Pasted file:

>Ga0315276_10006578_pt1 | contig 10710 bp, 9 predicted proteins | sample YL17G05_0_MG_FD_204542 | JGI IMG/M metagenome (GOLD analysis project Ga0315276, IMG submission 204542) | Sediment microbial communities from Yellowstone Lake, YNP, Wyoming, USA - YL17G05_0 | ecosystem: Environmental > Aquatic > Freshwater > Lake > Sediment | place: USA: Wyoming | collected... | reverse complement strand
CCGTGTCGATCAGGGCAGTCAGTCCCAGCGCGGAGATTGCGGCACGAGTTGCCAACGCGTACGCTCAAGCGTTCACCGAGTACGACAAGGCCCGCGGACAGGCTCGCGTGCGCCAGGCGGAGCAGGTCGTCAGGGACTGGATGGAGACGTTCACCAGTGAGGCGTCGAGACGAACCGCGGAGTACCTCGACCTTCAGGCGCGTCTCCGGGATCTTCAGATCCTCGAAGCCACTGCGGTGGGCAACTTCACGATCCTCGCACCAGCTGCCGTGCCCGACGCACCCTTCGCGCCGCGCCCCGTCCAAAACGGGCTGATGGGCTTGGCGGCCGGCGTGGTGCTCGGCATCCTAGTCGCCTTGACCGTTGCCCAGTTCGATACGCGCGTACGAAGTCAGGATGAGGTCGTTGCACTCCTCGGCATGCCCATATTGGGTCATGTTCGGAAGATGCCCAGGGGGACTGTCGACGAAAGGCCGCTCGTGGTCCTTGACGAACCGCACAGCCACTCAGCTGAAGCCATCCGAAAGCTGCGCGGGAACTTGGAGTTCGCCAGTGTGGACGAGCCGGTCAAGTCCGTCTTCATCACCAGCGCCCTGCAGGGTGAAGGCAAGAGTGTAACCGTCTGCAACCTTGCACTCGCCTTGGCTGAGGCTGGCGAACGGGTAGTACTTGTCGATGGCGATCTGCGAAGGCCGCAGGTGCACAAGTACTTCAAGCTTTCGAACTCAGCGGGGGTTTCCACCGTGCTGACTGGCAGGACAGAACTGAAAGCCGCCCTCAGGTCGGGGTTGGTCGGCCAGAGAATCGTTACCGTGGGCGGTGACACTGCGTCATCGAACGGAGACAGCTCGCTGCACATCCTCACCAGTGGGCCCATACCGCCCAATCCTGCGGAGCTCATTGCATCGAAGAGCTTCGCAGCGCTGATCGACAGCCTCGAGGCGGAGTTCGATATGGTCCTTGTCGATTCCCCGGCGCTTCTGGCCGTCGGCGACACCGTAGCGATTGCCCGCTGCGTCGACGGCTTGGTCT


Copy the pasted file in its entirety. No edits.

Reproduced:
>Ga0315276_10006578_pt1 | contig 10710 bp, 9 predicted proteins | sample YL17G05_0_MG_FD_204542 | JGI IMG/M metagenome (GOLD analysis project Ga0315276, IMG submission 204542) | Sediment microbial communities from Yellowstone Lake, YNP, Wyoming, USA - YL17G05_0 | ecosystem: Environmental > Aquatic > Freshwater > Lake > Sediment | place: USA: Wyoming | collected... | reverse complement strand
CCGTGTCGATCAGGGCAGTCAGTCCCAGCGCGGAGATTGCGGCACGAGTTGCCAACGCGTACGCTCAAGCGTTCACCGAGTACGACAAGGCCCGCGGACAGGCTCGCGTGCGCCAGGCGGAGCAGGTCGTCAGGGACTGGATGGAGACGTTCACCAGTGAGGCGTCGAGACGAACCGCGGAGTACCTCGACCTTCAGGCGCGTCTCCGGGATCTTCAGATCCTCGAAGCCACTGCGGTGGGCAACTTCACGATCCTCGCACCAGCTGCCGTGCCCGACGCACCCTTCGCGCCGCGCCCCGTCCAAAACGGGCTGATGGGCTTGGCGGCCGGCGTGGTGCTCGGCATCCTAGTCGCCTTGACCGTTGCCCAGTTCGATACGCGCGTACGAAGTCAGGATGAGGTCGTTGCACTCCTCGGCATGCCCATATTGGGTCATGTTCGGAAGATGCCCAGGGGGACTGTCGACGAAAGGCCGCTCGTGGTCCTTGACGAACCGCACAGCCACTCAGCTGAAGCCATCCGAAAGCTGCGCGGGAACTTGGAGTTCGCCAGTGTGGACGAGCCGGTCAAGTCCGTCTTCATCACCAGCGCCCTGCAGGGTGAAGGCAAGAGTGTAACCGTCTGCAACCTTGCACTCGCCTTGGCTGAGGCTGGCGAACGGGTAGTACTTGTCGATGGCGATCTGCGAAGGCCGCAGGTGCACAAGTACTTCAAGCTTTCGAACTCAGCGGGGGTTTCCACCGTGCTGACTGGCAGGACAGAACTGAAAGCCGCCCTCAGGTCGGGGTTGGTCGGCCAGAGAATCGTTACCGTGGGCGGTGACACTGCGTCATCGAACGGAGACAGCTCGCTGCACATCCTCACCAGTGGGCCCATACCGCCCAATCCTGCGGAGCTCATTGCATCGAAGAGCTTCGCAGCGCTGATCGACAGCCTCGAGGCGGAGTTCGATATGGTCCTTGTCGATTCCCCGGCGCTTCTGGCCGTCGGCGACACCGTAGCGATTGCCCGCTGCGTCGACGGCTTGGTCT